The Ladd School Exeter, Rhode Island There are things that go bump in the night and things that push men to the edge of sanity. There are buildings that seem to exist for no reason other than to perpetuate man’s cruelty against his fellow man, and the souls that reside within cry out against what was done to them in life. Some people look at those who are different and find them ugly and undesirable and want nothing more than to put them someplace where they won’t be seen. Out of sight, out of mind. When such a place becomes a dumping ground, the pain left behind will scar the earth and leave its mark on the brick and mortar that once housed the human refuse.
The Ladd School of Rhode Island is, sadly, all too common a story. From its well-meaning beginnings to the nightmare that it became, Exeter’s home for the mentally handicapped deteriorated from a place of healing and shelter and became purgatory on earth. It is little wonder that those who died there are unable to rest and those who remember the Ladd School shudder at the mention of its name.
In 1907 the State of Rhode Island purchased a 475-acre farm with visions of opening up a special school. Named the Rhode Island School for the Feeble Minded, it opened its doors with only eight patients two years later. By 1915 the population had grown to 123 patients with a waiting list of more than 300, hinting at problems that were to come. By 1923 there were more than 365 inmates, and the school was grossly overcrowded. In addition, funds were inadequate to allow for simple necessities such as dental care, a morgue, or recreational facilities. The school was lambasted in the Providence Journal for being a firetrap and having no functioning hospital or chapel. It was also revealed that, while a cursory physical exam was performed on admittance, there were no psychological exams given; and most of the care the patients received was simply custodial in nature. They were cleaned and fed but little else.
New buildings were added, but they failed to keep up with the ever-increasing number of patients being admitted. By 1950 there were nearly 900 patients crammed together in the poor living conditions. Added to overpopulation, it was later revealed, was the fact that there was only one real doctor working at the Ladd School, and that was Dr. Joseph H. Ladd himself. The other staff members possessed little or no medical training.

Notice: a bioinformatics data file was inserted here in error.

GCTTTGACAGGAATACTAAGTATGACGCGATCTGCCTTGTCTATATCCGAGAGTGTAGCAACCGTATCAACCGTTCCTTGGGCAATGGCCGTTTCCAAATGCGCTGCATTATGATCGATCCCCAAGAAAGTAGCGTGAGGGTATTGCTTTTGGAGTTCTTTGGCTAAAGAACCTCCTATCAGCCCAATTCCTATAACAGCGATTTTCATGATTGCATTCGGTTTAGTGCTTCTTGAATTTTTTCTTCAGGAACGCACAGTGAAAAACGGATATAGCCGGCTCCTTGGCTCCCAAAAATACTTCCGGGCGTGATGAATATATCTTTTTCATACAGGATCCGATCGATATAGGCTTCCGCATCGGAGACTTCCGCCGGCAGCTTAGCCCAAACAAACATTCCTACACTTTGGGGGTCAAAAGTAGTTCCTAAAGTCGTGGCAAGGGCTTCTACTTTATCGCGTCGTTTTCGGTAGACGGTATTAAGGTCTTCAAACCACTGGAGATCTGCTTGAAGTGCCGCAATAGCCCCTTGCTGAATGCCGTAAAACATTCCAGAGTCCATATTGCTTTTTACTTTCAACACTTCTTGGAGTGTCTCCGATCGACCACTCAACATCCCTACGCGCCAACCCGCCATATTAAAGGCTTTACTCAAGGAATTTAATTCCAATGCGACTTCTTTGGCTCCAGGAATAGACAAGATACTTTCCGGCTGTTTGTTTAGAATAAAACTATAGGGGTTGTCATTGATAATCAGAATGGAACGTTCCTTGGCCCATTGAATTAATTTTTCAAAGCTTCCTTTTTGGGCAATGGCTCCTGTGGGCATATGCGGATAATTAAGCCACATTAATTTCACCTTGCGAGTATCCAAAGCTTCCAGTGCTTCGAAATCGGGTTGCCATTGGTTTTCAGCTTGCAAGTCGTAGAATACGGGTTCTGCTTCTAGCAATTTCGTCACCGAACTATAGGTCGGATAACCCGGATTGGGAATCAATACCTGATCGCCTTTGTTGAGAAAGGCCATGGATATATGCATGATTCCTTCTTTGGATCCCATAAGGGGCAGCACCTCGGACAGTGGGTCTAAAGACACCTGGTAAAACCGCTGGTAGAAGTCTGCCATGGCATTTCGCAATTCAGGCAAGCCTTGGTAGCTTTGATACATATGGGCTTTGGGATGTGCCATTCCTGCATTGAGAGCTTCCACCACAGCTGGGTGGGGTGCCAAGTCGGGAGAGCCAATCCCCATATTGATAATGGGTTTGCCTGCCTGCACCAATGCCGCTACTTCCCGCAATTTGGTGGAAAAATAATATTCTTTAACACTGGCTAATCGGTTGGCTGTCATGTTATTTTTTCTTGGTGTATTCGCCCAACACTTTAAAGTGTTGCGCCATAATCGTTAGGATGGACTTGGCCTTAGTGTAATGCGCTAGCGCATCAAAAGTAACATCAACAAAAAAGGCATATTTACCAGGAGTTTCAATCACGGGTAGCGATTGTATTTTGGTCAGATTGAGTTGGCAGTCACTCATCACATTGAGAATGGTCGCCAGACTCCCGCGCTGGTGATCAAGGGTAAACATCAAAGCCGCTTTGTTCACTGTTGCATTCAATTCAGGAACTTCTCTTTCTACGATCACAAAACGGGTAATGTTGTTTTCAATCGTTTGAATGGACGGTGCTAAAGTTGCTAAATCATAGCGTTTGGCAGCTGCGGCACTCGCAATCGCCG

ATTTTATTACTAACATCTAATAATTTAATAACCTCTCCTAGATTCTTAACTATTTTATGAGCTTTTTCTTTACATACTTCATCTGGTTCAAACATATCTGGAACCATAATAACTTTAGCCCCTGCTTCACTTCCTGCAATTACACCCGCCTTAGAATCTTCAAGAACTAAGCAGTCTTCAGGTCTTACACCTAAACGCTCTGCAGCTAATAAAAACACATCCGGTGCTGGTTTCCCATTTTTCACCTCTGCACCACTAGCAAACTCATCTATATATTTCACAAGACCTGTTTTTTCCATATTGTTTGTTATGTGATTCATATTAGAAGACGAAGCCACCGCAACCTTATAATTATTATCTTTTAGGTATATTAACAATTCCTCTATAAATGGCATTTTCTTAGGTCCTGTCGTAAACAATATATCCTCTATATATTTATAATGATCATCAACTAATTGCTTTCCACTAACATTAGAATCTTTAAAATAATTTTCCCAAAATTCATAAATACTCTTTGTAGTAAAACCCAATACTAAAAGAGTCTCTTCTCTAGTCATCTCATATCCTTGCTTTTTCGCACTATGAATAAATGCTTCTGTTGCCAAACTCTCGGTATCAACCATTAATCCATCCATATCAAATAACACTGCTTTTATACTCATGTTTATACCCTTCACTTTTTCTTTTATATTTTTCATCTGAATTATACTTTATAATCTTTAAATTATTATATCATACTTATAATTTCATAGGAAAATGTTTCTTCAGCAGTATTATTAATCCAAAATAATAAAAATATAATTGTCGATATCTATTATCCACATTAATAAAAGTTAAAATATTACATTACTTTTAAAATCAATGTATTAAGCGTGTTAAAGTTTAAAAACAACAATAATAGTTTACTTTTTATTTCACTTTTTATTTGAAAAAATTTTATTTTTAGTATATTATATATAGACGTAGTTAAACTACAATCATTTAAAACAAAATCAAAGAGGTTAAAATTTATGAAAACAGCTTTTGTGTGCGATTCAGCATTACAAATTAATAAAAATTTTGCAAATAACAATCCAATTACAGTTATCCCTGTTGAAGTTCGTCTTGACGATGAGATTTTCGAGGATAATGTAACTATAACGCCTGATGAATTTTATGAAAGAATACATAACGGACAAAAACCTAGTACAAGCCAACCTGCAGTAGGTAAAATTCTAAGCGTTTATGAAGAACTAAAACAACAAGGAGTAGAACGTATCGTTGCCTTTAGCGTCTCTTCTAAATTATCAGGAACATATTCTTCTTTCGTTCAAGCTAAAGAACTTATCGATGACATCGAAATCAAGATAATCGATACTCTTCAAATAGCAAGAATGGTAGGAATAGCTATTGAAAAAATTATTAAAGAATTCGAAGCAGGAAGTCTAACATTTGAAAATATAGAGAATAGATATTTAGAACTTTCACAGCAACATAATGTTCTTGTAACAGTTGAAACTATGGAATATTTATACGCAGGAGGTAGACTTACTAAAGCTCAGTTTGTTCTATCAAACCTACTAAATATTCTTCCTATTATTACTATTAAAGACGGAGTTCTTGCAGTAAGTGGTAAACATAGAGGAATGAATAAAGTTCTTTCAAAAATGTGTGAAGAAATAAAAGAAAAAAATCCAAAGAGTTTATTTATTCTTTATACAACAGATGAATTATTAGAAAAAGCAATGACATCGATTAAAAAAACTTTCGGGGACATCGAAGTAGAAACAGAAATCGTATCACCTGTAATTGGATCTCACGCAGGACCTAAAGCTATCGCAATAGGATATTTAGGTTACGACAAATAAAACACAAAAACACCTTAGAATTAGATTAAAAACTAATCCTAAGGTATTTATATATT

Dr. Ladd, despondent over the conditions that were swallowing his institution, retired, washing his hands of the situation; and in 1956 Dr. John G. Smith took over control of the school. It would only be two years into his reign that the foundation of the school began to crumble. A probe was launched, investigating allegations of widespread abuse and neglect at the school, and the results were horrifying. Patients slept on cots packed head to foot in rows with less than nine inches between them. Those who were unruly were routinely beaten, and many of the rooms had neither toilets nor sinks. Rats infested the living and dining areas, and patients’ medical conditions were not being addressed.
One female inmate turned up pregnant twice, either by other mentally handicapped inmates or by hospital staff. A boy of only nine years old was found stuffed in a laundry sack and left in a shower stall where he asphyxiated, and an elderly inmate was killed when another patient pushed him down a flight of stairs. Patients were overdosed and died because their medication was either improperly prescribed or given incompetently by a person with no medical training. Skin disease and boils were prevalent among the inmates, and many of them showed so many signs of neglect that they lay at death’s door. Doctors who saw released patients were astounded and enraged at the lack of dignity afforded the patients of what was now called The Ladd School. One inspector commented on finding bloody sponges and towels on the dentistry room floor and that he could find no means of sterilization save for a bar of soap he picked up from under a chair.